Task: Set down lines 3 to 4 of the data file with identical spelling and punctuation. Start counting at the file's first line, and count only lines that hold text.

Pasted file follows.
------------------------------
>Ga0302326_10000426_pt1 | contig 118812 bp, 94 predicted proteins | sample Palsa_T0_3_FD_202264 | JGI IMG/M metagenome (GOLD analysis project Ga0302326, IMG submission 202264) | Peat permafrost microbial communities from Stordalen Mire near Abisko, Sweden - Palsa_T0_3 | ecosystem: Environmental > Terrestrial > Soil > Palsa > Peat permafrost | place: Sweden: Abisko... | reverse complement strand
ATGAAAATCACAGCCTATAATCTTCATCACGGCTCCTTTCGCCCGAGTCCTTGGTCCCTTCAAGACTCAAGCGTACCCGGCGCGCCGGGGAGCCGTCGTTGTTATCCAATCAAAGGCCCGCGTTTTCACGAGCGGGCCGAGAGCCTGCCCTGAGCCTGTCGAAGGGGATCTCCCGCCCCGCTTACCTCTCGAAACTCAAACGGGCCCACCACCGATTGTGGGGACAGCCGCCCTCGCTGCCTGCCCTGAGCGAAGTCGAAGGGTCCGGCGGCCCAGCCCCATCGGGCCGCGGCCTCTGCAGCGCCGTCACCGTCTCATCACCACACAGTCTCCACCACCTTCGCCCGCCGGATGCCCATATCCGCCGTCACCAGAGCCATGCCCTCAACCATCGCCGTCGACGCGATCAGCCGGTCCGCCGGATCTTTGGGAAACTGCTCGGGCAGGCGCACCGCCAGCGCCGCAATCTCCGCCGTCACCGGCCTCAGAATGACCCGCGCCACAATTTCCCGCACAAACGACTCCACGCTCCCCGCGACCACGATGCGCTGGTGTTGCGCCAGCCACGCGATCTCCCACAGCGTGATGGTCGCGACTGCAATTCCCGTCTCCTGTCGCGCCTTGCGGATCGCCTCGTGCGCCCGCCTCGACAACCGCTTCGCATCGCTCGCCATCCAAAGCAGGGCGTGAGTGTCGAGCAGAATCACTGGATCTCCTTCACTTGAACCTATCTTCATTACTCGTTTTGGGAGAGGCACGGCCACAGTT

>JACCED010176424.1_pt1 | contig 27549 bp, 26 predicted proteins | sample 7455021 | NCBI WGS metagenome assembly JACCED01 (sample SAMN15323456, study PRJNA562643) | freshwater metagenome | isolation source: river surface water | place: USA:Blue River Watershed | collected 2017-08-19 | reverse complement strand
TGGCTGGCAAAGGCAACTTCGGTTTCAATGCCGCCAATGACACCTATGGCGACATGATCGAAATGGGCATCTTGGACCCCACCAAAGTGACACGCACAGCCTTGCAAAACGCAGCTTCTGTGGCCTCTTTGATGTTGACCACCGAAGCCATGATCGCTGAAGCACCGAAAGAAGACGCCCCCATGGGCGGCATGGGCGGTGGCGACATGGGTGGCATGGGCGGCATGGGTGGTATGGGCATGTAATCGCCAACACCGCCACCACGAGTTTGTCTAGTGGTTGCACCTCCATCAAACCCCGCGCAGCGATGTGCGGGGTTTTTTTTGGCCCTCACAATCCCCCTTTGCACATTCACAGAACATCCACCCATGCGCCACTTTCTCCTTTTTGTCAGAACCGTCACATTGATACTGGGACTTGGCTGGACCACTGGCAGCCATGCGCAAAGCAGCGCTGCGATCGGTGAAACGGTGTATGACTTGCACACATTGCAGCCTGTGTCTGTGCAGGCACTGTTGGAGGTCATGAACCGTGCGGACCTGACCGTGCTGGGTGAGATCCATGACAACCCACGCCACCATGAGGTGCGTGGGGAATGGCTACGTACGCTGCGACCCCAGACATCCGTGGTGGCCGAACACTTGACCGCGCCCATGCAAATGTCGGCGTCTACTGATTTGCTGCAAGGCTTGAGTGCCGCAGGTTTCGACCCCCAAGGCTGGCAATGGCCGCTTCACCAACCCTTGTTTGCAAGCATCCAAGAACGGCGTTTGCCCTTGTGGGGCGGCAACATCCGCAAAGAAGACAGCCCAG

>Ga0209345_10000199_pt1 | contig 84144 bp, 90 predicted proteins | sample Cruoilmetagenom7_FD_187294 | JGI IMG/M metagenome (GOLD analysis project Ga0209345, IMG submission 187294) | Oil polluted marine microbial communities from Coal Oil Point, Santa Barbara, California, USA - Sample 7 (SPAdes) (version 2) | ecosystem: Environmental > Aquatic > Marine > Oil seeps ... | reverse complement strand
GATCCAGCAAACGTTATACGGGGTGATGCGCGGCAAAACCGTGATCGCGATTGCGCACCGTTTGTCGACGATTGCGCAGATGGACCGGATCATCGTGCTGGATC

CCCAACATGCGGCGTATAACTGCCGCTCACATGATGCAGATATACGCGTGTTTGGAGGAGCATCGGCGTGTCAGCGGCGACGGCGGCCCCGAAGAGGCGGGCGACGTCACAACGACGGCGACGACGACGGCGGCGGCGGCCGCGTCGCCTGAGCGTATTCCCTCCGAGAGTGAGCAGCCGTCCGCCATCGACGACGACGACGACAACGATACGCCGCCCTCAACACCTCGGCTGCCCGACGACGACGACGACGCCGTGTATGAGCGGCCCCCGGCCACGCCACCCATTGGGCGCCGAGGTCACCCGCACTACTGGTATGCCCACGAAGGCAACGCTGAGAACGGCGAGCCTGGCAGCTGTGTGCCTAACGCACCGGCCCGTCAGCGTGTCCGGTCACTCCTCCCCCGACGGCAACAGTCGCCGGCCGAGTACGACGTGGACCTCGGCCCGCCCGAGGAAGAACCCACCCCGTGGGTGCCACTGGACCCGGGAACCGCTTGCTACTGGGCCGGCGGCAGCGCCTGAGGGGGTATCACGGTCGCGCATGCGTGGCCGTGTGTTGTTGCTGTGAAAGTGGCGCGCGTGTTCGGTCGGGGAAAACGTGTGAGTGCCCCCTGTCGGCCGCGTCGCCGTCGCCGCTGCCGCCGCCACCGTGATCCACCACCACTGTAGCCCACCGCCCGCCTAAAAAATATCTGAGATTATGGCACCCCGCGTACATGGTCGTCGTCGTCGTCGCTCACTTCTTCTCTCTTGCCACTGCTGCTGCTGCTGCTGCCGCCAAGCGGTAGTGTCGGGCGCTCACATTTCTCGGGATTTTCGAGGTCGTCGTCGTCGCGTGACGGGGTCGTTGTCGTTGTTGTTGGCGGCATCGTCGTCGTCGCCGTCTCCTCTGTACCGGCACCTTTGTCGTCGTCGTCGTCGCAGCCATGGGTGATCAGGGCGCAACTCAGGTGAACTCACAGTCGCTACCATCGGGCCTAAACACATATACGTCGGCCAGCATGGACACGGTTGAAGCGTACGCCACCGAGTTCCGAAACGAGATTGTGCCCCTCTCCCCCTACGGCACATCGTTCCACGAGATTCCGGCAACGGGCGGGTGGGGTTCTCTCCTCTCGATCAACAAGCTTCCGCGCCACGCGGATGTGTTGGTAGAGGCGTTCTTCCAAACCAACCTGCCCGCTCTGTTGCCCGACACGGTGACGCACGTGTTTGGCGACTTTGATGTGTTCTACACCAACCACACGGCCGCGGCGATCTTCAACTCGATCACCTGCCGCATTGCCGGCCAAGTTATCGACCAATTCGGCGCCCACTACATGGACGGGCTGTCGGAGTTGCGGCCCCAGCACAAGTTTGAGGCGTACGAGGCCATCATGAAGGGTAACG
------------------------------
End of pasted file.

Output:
>JACCED010176424.1_pt1 | contig 27549 bp, 26 predicted proteins | sample 7455021 | NCBI WGS metagenome assembly JACCED01 (sample SAMN15323456, study PRJNA562643) | freshwater metagenome | isolation source: river surface water | place: USA:Blue River Watershed | collected 2017-08-19 | reverse complement strand
TGGCTGGCAAAGGCAACTTCGGTTTCAATGCCGCCAATGACACCTATGGCGACATGATCGAAATGGGCATCTTGGACCCCACCAAAGTGACACGCACAGCCTTGCAAAACGCAGCTTCTGTGGCCTCTTTGATGTTGACCACCGAAGCCATGATCGCTGAAGCACCGAAAGAAGACGCCCCCATGGGCGGCATGGGCGGTGGCGACATGGGTGGCATGGGCGGCATGGGTGGTATGGGCATGTAATCGCCAACACCGCCACCACGAGTTTGTCTAGTGGTTGCACCTCCATCAAACCCCGCGCAGCGATGTGCGGGGTTTTTTTTGGCCCTCACAATCCCCCTTTGCACATTCACAGAACATCCACCCATGCGCCACTTTCTCCTTTTTGTCAGAACCGTCACATTGATACTGGGACTTGGCTGGACCACTGGCAGCCATGCGCAAAGCAGCGCTGCGATCGGTGAAACGGTGTATGACTTGCACACATTGCAGCCTGTGTCTGTGCAGGCACTGTTGGAGGTCATGAACCGTGCGGACCTGACCGTGCTGGGTGAGATCCATGACAACCCACGCCACCATGAGGTGCGTGGGGAATGGCTACGTACGCTGCGACCCCAGACATCCGTGGTGGCCGAACACTTGACCGCGCCCATGCAAATGTCGGCGTCTACTGATTTGCTGCAAGGCTTGAGTGCCGCAGGTTTCGACCCCCAAGGCTGGCAATGGCCGCTTCACCAACCCTTGTTTGCAAGCATCCAAGAACGGCGTTTGCCCTTGTGGGGCGGCAACATCCGCAAAGAAGACAGCCCAG